Baking Basics: Vanilla Beans 101 - Everything you need to know about the different types of vanilla beans and the best way to make your own vanilla extract!

It’s another Baking Basics Tuesday!

Today we’re talking about one of my very favorite ingredients – vanilla beans! Most people that bake even occasionally keeps a bottle of vanilla extract in their pantry, but where did that come from? Vanilla beans!

There are a number of different varieties of vanilla beans, so today we’re going to explore all of the differences, and when it’s best to use each one. I’m also including information on where I like to buy mine, how best to store them and an easy formula for making your own vanilla extract.

Let’s jump in!

Types of Vanilla Beans

  • Madagascar (Bourbon) Vanilla Beans – These vanilla beans are grown in Madagascar and the West Indian island of Réunion. (Réunion was previously called the island of Bourbon, which is where this vanilla got its common name from.) This is the most typical type of vanilla and has a strong, sweet, rich and creamy flavors. This vanilla is best used in baked goods where the flavor is meant to complement, not dominate, the dish, which is most baked goods. This is the type of vanilla extract and vanilla bean paste that I keep in my pantry.
  • Mexican Vanilla Beans – These (unsurprisingly) originated from Mexico, and the vanilla pods that are thicker than other varieties. This variety is dark, bold, smokey, and richer than Madagascar vanilla and has a robust fragrance. It’s best used in recipes where vanilla is meant to play a starring role.
  • Tahitian Vanilla Beans – floral, cherry-chocolate Tahitian vanilla comes from the French Polynesian island of Tahiti. It has less natural vanillin (that distinctive vanilla taste) than Bourbon and Mexican vanilla. This variety has a more sweet, fruity, cherry-chocolate, floral, licorice taste. The Tahitian vanilla pod is fatter than Bourbon vanilla, and contains fewer seeds inside the pod. Its unique taste make it a great choice for dishes that use vanilla as its main flavor profile.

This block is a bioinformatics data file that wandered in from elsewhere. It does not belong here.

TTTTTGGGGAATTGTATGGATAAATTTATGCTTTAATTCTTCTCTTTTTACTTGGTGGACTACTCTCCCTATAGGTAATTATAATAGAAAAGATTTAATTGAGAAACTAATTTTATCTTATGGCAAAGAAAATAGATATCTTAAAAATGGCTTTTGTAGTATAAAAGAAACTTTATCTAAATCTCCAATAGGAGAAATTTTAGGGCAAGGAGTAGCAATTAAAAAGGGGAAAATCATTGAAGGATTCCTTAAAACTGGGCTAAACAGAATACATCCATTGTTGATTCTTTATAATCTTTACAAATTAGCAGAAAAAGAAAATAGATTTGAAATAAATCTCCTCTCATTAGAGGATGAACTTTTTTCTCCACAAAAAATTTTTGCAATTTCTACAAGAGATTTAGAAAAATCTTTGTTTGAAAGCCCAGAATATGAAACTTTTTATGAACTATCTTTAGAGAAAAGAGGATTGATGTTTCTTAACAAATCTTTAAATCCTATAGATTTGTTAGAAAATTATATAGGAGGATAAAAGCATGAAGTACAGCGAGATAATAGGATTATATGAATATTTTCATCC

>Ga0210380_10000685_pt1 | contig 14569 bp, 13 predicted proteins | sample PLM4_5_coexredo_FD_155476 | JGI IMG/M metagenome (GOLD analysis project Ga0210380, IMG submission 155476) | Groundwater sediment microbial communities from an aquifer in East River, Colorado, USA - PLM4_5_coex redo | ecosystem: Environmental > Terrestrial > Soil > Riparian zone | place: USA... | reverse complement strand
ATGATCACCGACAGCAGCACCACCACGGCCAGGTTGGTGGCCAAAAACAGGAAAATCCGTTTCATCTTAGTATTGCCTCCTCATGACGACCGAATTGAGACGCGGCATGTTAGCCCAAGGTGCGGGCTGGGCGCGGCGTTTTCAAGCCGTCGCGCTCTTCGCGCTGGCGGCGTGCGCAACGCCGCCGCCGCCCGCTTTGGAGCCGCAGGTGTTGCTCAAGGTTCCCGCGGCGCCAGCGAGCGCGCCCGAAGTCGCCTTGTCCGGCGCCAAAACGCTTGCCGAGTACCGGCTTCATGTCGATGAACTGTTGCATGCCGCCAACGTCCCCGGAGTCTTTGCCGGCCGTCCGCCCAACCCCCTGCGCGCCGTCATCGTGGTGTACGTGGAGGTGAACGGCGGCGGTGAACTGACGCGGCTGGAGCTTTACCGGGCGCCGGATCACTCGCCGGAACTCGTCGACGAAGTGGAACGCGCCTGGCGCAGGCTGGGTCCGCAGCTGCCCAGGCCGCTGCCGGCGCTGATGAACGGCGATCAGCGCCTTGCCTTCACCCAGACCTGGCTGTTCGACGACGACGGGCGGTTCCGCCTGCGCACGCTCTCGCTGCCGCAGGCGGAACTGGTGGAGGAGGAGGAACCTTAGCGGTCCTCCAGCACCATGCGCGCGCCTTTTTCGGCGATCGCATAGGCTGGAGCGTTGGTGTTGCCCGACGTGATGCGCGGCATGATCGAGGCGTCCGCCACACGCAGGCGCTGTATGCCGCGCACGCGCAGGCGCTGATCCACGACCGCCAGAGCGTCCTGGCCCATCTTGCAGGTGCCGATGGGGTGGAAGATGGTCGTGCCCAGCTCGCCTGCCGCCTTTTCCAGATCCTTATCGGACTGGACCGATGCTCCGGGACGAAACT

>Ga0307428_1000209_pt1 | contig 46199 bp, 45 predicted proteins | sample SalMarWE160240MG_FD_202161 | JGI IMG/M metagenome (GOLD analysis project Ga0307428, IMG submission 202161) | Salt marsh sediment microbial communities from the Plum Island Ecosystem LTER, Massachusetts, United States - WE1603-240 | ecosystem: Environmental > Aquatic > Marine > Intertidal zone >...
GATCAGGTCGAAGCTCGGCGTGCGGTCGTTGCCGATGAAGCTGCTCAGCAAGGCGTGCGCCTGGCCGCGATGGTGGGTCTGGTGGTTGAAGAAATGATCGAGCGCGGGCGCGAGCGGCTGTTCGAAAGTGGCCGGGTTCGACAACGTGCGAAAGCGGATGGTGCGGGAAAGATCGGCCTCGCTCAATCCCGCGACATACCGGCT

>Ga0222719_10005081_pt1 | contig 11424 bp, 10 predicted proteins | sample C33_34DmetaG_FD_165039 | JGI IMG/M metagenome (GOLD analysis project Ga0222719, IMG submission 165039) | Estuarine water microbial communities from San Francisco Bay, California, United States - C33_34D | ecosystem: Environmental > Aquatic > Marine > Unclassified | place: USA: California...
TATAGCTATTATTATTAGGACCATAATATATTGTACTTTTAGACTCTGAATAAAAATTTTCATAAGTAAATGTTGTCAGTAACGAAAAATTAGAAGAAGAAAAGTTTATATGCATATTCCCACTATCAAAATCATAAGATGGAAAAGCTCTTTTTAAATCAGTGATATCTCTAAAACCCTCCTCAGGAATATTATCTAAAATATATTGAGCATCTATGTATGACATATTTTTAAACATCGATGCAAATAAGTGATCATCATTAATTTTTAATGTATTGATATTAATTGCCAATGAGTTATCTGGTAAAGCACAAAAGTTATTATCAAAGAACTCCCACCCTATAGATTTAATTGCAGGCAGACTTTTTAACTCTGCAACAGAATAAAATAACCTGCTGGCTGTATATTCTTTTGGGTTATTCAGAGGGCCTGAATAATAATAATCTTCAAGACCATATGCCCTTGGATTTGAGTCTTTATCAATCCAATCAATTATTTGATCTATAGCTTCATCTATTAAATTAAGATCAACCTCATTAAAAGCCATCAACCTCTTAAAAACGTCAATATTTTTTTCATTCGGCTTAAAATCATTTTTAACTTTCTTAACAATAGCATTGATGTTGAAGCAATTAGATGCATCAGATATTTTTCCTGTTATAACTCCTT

• Indian Vanilla Beans – Indian vanilla beans are less common than Madagascar Bourbon, Mexican and Tahitian vanilla; the flavor is sweet, creamy and extremely aromatic. Indian Vanilla Beans can be used in most of the same recipes where Madagascar Bourbon vanilla beans are used.
  • Tonga Vanilla Beans – Tonga Vanilla Beans come from The Kingdom of Tonga which is made up of several island groups in the South Pacific. Because of Tonga’s rich fertile soil, beans from this region are superior, with an extremely bold flavor and aroma. Tonga vanilla beans are frequently used by gourmet chocolate makers because the of the bold, pronounced flavor.

Where to Buy Vanilla Beans

My very favorite place to buy vanilla beans is from Beanilla, but you can also find tons of varieties on Amazon.

How to Store Vanilla Beans

The absolute worst thing is going to get your (very expensive) vanilla beans from the pantry and finding that they have dried out. THE WORST. So how can you keep them as fresh as possible?

Simply wrap the vanilla beans (you can wrap them as a bundle, you don’t need to wrap them individually) tightly in plastic wrap and store in an airtight container. Store them in a cool, dark place like your pantry.

How to Make Your Own Homemade Vanilla Extract

It’s so easy! Plus, homemade vanilla extract is perfect for handing out at the holidays. If that’s your plan, get your beans and alcohol and get started soon!

Ideal Beans to Alcohol Ratio: 5 vanilla beans per 8 ounces of alcohol

Ideal Alcohol to Use: Vodka is the most common alcohol used in making vanilla extract, but you can totally play around with different liquors to impart different flavors. Other popular options are bourbon and brandy.

How to Do It: Using a paring knife, slit the vanilla beans lengthwise and drop them into the bottle of alcohol. Give it a little shake and then store it in a cool, dark place (pantry or basement) for about 2 months, shaking occasionally. You can leave the vanilla beans in the bottle as you use it, but they need to stay submerged, so you’ll need to top it off with more alcohol as you use the extract.


Check out more posts in the Baking Basics series:

5 Mistakes to Avoid When Preparing a Recipe

High Altitude Baking Tips

Flour 101: The Definitive Guide to the Different Types of Baking Flours

Cocoa Powder 101: Natural Unsweetened vs Dutch-Process

Baking Soda vs. Baking Powder: Everything You Need to Know!

Why You Should ALWAYS Weigh Your Ingredients

Chocolate 101

A List of My Must-Have Ingredients

My Essential Baking Equipment

Pan Size Conversions